Original airdate: 1/25/05
Patient: Matthew Davis, Chi Ling
Initial symptoms: disorientation, nausea
an AP Calculus exam, a teenage boy experiences disorientation,
and has difficulty communicating. He tries to rise to go to the
bathroom, but collapses to the floor.
Foreman presents the case
to House, noting that Matt's symptoms now include severe bradycardia,
with a heart rate of only 48 and still falling, and is not responding
to atropine. House attempts to brush aside the case with a snap
diagnosis of drugs, for which he needs charcoal and naloxone, and tells
Foreman to leave him alone. Foreman says the tox screen was clean, and
House becomes interested in Foreman's interest. House suggests
that Foreman doesn't care about the kid himself, just the interesting
illness. Foreman persists, noting a clean CAT scan, no infection, and
Cameron suggests shigellosis, but Foreman notes it
wouldn't explain the bradycardia. Chase suggests viral myocarditis, but
House points out it wouldn't account for the disorientation
("whacked-out"). House becomes interested in the negative tox screen.
The team lists the possiblilities that the boy was clean, someone
botched the test, or he used something that isn't tested for. Chase
says that 1,4-Butanediol would produce the same symptoms. House explains
that the chemical, which is found in copier toner, would have the same
effect as GHB, though it is more expensive and more dangerous, it is
easier to obtain. House sends Foreman and Cameron to search Matt's
home. House orders Chase to double Matt's dose of atropine from 1ml to
Chase attempts to question Matt about drugs, but Matt
cannot respond. Matt's mother, Margo, insists that Matt doesn't take
drugs. Chase points out that if Matt did take drugs, his mother most
likely wouldn't know about it. Margo tells him that she tested Matt
herself with a home kit. Margo says all Matt did the night before
was study and argue with her about school and personal choices.
While they are talking, Matt begins to seize. Chase orders 10 milligrams of diazepam.
the search of the home, Cameron finds a jar of homemade tomato sauce
with a bulging lid, which is a sign of bacterial contamination. Foreman
finds an identical open jar in the fridge, and finds out that Matt made
himself a pizza for a snack the night before. Cameron says the
sauce could contain botulism, or one of many other toxins which would
cause gastroenteritis, cardiac symptoms, and confusion.
House dips a tongue depressor in the sauce, to Cameron's
surprise, and eats a large dollop.
House says Matt's seizures
rule out food-borne toxins. Foreman adds that the seizures also rule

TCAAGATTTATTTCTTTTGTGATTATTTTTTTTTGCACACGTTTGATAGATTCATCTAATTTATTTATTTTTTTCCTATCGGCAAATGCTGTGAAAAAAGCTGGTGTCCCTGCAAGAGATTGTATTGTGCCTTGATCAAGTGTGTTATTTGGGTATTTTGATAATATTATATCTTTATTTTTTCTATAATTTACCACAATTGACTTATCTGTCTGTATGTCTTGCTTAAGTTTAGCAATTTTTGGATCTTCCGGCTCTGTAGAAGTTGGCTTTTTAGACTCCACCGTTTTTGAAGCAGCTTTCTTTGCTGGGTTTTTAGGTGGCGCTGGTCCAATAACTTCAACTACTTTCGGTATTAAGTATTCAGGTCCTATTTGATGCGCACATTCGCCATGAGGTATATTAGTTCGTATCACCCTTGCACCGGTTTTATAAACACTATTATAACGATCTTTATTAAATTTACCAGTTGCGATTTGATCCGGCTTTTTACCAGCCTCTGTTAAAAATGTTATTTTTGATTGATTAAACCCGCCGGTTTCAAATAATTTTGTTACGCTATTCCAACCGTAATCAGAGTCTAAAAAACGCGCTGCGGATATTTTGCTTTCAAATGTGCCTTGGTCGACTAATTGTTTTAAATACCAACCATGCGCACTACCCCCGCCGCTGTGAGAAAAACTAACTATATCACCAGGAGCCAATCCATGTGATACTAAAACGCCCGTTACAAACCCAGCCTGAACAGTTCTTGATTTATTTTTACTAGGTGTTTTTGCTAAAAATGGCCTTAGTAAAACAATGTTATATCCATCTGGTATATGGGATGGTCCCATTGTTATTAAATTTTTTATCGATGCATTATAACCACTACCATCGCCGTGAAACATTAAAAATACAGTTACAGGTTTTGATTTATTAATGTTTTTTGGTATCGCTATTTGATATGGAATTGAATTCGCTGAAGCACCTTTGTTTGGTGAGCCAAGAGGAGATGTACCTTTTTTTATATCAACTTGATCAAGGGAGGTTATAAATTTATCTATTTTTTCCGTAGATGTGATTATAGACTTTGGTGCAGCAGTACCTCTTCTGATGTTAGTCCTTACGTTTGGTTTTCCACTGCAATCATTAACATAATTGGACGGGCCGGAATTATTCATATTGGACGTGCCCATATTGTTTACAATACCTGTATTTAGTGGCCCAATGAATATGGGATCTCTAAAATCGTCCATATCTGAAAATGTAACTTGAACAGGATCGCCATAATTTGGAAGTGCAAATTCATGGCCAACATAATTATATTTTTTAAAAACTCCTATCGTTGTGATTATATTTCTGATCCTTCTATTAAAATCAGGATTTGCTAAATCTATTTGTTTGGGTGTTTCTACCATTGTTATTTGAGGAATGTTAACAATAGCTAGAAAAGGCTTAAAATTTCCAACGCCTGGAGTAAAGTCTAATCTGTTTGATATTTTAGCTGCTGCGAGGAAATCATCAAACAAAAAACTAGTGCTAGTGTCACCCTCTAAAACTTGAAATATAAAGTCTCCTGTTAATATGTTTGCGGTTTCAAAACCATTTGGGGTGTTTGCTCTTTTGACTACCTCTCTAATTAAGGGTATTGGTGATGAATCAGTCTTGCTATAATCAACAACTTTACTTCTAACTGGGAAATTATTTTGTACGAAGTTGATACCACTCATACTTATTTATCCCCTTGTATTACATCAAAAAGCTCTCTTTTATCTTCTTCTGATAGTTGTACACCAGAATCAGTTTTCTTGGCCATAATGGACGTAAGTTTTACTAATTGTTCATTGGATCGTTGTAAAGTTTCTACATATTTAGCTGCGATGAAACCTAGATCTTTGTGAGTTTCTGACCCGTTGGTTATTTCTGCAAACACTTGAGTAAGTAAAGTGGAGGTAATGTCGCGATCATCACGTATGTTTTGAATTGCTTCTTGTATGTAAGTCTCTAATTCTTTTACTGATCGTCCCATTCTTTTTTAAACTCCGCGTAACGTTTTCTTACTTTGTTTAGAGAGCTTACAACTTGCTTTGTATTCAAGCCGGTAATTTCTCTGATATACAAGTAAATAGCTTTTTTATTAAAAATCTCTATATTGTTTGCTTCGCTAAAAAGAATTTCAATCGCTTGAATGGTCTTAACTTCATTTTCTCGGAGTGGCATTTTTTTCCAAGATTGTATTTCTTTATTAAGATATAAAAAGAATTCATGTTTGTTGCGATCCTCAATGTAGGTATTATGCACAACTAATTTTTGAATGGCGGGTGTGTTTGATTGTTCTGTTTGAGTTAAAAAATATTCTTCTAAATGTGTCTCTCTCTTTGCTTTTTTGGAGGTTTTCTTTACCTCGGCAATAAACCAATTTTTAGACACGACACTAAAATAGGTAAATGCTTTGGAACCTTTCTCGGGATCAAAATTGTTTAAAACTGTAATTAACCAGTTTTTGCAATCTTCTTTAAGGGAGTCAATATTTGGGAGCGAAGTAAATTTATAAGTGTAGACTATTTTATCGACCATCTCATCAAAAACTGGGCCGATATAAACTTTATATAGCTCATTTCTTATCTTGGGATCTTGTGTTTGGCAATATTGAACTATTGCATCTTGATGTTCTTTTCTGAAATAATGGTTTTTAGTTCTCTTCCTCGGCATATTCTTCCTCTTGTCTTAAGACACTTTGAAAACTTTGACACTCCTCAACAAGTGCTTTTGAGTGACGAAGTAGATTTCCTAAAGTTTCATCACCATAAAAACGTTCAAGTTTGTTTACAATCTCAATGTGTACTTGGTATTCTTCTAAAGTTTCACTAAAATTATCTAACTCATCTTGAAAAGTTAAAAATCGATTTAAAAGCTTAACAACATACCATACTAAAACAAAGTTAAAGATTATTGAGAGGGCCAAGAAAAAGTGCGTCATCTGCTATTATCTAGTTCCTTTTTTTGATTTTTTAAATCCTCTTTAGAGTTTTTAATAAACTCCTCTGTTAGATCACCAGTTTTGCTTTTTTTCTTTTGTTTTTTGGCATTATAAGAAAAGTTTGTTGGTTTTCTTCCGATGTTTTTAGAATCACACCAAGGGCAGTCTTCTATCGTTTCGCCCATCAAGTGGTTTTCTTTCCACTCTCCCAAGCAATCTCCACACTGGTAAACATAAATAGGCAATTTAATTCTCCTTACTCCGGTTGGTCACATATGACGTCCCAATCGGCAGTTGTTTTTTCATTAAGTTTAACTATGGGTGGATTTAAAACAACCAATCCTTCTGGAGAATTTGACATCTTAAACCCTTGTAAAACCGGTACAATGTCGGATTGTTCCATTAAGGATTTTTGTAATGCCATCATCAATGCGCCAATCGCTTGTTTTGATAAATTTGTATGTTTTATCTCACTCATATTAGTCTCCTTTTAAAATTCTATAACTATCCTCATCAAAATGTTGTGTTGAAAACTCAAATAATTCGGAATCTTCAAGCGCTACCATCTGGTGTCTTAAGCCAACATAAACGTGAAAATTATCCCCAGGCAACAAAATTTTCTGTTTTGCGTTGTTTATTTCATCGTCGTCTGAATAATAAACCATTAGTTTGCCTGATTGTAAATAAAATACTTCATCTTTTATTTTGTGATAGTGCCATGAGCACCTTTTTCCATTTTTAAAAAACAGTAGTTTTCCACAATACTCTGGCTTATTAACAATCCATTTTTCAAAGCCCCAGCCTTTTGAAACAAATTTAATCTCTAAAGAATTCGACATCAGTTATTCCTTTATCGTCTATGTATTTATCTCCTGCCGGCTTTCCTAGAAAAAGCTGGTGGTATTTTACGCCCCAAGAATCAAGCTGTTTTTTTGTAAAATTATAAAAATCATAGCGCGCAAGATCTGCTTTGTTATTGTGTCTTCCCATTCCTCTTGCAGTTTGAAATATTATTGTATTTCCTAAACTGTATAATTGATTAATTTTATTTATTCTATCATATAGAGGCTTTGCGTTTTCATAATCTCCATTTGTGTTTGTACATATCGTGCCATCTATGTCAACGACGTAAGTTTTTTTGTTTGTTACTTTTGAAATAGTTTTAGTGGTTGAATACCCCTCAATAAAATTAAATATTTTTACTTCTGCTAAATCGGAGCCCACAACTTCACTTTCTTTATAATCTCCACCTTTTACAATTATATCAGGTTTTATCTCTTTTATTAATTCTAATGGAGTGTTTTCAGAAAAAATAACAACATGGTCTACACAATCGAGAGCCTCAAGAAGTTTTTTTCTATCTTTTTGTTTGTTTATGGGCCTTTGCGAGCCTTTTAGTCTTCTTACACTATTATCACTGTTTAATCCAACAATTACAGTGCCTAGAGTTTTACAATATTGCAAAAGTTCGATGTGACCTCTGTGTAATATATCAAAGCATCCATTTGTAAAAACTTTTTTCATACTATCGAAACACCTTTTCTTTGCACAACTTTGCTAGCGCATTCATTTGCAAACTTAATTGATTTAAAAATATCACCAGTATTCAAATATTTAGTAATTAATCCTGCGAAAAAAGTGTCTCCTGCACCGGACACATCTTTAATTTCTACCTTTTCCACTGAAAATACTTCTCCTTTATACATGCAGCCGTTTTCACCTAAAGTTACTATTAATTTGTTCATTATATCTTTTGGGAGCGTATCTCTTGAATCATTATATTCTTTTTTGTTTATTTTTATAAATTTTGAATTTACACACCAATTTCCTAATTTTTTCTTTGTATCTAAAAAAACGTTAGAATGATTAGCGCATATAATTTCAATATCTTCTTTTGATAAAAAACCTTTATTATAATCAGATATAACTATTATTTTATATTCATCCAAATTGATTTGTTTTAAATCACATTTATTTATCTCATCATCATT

out drug use because they started two hours after Matt's admission.
When asked what the seizures add to the equation, Cameron
suggests pesticide poisoning. Carbamates, organophosphates, and
organochlorines are mentioned as possibilities. Foreman says they
can't tell yet if the poison was inhaled or absorbed, and Cameron
suggests that Matt be washed in case there is any pesticide residue
left on his skin. House says he already asked the nurses to do so.
hour later, Margo is at Matt's side, fretting that the medication does
not appear to be working. Chase tells her that the medication,
Pralidoxime, is very effective, but takes more time to work. She
questions whether they have the right diagnosis, but Chase assures her
that the bloodwork was conclusive for organophophate poisoning. Matt's
heart rate drops to 30. Chase calls to the nurses who rush in that Matt
is in bradycardic arrest and needs pacing pads to beat his heart.
Application of the pads brings Matt's heart rate up to 56.
Chase tells her they will keep Matt on the pads for another hour, and see what his condition is. Margo wants to know what happens next. She is not happy about the "wait and see" approach, and wants to know is there are other options.
in the office, Chase tells House and the team that the Pralidoxime is
not working, and they'll have to wire Matt's heart. While
discussing options, Foreman mentions an experimental treatment
developed by one of his medical school professors for the army. The
treatment involves a hydrolase for targeted for each poison. For the
treatment to work, they'll need to know which poison Matt was exposed
to, and which hydrolase to ask for. In unison, House and Foreman
suggest getting them all.
Foreman suggest figuring out how Matt
was exposed so they can find out what he was exposed to. House supposes
the homemade tomato sauce came from home-grown tomatoes from the Davis'
Chase inserts a pacing wire into Matt's heart
while Cameron returns to Matt's home. Cameron finds an empty can of
disulfoton in the garden shed. Margo tells Chase the garden is an
experiment in organic farming, and the can contained only orange peel
oil. Margo asks what will happen if Matt is given the wrong